What is perhaps even more troubling is the role of President Ahtisaari. The book does not paint a flattering picture of his behavior toward his persecuted adviser. By all indications, Ahtisaari did not support Rusi when the latter became the collateral target of attacks that were almost certainly directed at the president himself. The authors say Rusi found Ahtisaari's reaction “shocking.” As for the former president's readiness to reflect on the story in hindsight, the list of interviews at the end of the book includes an “interview request” to Ahtisaari. The request was turned down.
The book raises important questions about the responsibility of political leaders when the “active measures” of a foreign power victimize those around them. Does it matter how political leaders treat their subordinates? Where is the red line drawn? Is it acceptable to acquiesce in the vilification of a close aide if that seems to be required for your own political survival?
Another important question raised by the book is how we should react to such incidents. Public discussion has focused mostly on Internet trolls, vulgar comments, and hateful propaganda websites. Very little attention has been paid to the infiltration of foreign agents of influence into mainstream media and state institutions. Through those routes, disinformation is more subtle and more hidden and therefore much more effective and more dangerous. One of the merits of the book is that it meticulously shows how this “higher” kind of information warfare works in practice.
And work it does. If Rusi and Korhonen are right to insist that the indirect goal of smearing Rusi was to prevent Ahtisaari from having a second term in office, the goal was apparently reached. If a wider goal was to prevent any serious debate about Finland's eventual membership in NATO and to keep public opinion about joining the alliance firmly negative, then that, too, was largely successful. During the Finnish presidential election of 2018, in which the incumbent President Sauli Niinistö was reelected by an overwhelming majority at the first round, NATO was not really on the agenda of the campaign debates as an issue of serious disagreement. Only one of the eight candidates, Nils Thorvalds of the Swedish People's Party, openly endorsed joining NATO. He received only 1.5 percent of the vote, partly because many pro-NATO voters were put off by his Communist youth.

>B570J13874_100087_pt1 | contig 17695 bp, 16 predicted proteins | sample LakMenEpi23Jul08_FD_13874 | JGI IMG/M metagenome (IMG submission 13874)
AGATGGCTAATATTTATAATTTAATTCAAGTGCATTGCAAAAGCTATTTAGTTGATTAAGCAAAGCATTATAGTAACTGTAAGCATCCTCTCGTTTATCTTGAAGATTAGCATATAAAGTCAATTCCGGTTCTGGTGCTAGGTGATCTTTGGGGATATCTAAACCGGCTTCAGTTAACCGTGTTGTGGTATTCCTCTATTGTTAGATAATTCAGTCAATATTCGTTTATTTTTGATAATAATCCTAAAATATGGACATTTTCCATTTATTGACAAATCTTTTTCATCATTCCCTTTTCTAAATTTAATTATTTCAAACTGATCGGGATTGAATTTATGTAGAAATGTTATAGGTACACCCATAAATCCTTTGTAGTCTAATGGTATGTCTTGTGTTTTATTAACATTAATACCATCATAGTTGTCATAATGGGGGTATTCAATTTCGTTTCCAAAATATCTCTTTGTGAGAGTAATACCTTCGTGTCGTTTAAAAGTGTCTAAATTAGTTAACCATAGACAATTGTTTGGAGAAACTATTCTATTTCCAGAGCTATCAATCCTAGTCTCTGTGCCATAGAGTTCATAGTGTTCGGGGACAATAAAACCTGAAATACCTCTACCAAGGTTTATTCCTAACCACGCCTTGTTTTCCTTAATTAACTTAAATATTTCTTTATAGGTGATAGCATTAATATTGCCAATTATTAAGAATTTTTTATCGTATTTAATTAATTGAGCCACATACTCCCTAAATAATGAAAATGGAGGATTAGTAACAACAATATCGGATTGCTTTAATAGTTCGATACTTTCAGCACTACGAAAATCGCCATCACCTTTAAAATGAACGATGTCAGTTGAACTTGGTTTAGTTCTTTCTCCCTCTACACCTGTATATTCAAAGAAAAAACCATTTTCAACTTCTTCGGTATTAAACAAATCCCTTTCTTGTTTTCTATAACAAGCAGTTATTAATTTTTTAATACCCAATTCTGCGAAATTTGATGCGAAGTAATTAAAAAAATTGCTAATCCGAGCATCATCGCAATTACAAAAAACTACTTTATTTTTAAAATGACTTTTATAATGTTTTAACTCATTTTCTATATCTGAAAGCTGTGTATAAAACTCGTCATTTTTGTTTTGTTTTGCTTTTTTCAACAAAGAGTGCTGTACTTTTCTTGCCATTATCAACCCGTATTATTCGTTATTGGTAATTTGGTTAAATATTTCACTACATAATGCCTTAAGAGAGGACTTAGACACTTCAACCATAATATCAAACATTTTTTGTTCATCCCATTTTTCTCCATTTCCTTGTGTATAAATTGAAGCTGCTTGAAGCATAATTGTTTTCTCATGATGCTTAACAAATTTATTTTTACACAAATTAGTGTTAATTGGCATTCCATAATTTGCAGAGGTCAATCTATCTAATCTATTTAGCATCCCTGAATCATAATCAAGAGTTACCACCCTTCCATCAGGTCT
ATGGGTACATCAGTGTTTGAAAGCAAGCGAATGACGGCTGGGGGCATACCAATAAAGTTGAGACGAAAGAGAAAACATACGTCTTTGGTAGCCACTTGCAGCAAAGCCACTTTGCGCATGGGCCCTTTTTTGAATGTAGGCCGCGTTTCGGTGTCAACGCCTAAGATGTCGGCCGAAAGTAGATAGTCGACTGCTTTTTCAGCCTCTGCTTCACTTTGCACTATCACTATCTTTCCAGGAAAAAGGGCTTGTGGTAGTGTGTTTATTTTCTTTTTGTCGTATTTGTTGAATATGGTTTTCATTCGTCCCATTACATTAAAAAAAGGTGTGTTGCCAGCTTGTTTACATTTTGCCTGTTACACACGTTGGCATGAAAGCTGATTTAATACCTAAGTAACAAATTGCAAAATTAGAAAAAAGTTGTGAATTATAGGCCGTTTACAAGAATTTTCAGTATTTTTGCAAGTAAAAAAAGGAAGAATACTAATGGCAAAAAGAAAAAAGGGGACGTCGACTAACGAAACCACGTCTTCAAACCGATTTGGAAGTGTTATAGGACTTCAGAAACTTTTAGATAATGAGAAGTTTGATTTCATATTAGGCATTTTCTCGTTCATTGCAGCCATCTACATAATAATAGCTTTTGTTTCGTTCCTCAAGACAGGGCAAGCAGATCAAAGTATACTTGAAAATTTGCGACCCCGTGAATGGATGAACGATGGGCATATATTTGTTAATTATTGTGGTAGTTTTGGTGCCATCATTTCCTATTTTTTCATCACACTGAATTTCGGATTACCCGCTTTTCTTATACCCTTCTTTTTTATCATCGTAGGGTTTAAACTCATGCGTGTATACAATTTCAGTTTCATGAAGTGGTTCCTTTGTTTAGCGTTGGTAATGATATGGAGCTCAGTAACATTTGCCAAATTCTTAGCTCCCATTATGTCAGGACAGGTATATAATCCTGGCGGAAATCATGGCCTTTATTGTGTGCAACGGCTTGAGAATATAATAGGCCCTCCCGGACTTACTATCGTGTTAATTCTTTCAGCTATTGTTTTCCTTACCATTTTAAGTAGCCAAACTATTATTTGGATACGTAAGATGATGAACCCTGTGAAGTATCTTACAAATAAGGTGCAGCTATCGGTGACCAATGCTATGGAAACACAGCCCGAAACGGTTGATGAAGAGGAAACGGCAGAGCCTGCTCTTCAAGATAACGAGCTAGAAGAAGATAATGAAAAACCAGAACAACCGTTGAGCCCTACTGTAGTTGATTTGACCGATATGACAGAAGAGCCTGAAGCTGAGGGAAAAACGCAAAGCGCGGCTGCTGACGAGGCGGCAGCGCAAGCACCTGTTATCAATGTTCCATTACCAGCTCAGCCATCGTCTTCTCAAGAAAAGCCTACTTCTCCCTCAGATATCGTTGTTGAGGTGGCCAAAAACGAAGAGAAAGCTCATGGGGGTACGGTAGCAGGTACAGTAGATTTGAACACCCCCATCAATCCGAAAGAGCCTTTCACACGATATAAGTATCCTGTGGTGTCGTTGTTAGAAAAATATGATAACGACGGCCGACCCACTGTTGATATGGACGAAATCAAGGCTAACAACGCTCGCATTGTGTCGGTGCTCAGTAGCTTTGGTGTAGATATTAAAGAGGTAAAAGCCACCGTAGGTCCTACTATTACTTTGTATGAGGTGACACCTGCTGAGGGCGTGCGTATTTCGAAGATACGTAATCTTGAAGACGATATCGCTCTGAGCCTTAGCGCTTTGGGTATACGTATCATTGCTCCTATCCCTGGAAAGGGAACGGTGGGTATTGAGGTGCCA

The book also offers something for journalists to think about. The investigation of Rusi was triggered by the sole fact that his name appeared on a Stasi document as someone who eventually could be contacted in the future. Apparently, Rusi's name had been mixed up, possibly on purpose, with that of his brother, who is fifteen years older and served as the government press secretary in 1968–1973, a period when Alpo Rusi was a student in high school and then the University of Helsinki. Alpo Rusi never actually became a contact, as Stasi officers repeatedly confirmed during the investigation. That investigation, based on just a tiny, obscure hint, would not have made Rusi a scapegoat in the eyes of the wide news-watching audiences if information about it had not been leaked to the media and if the media had not made a scandal out of it. The media worked in favor of the slanderers, either knowingly or out of laziness, presenting the case as if Rusi was assumed to be guilty by default.
The Rusi case has been thoroughly sorted out (a court case also found the state guilty of groundless indictment), but the discussion the book inspires should only be starting. The authors deserve thanks for getting the truth out, helping to deter would-be slanderers in the future. Campaigns of defamation still occur, however. In our golden age of “fake news” we should be less worried about Internet trolls and more vigilant about professionally orchestrated kompromat operations, of which the Rusi case is an unusually blatant example.
"The more you understand the world, the higher your chance of shaping it".
Don't walk behind me; I may not lead. Don't walk in front of me; I may not follow. Just walk beside me and be my friend.
Valtiotieteen tohtori, suurlähettiläs, tasavallan presidentin entinen neuvonantaja, professori ja kirjailija.
Kirjoituksia saa lainata. Lähde on mainittava.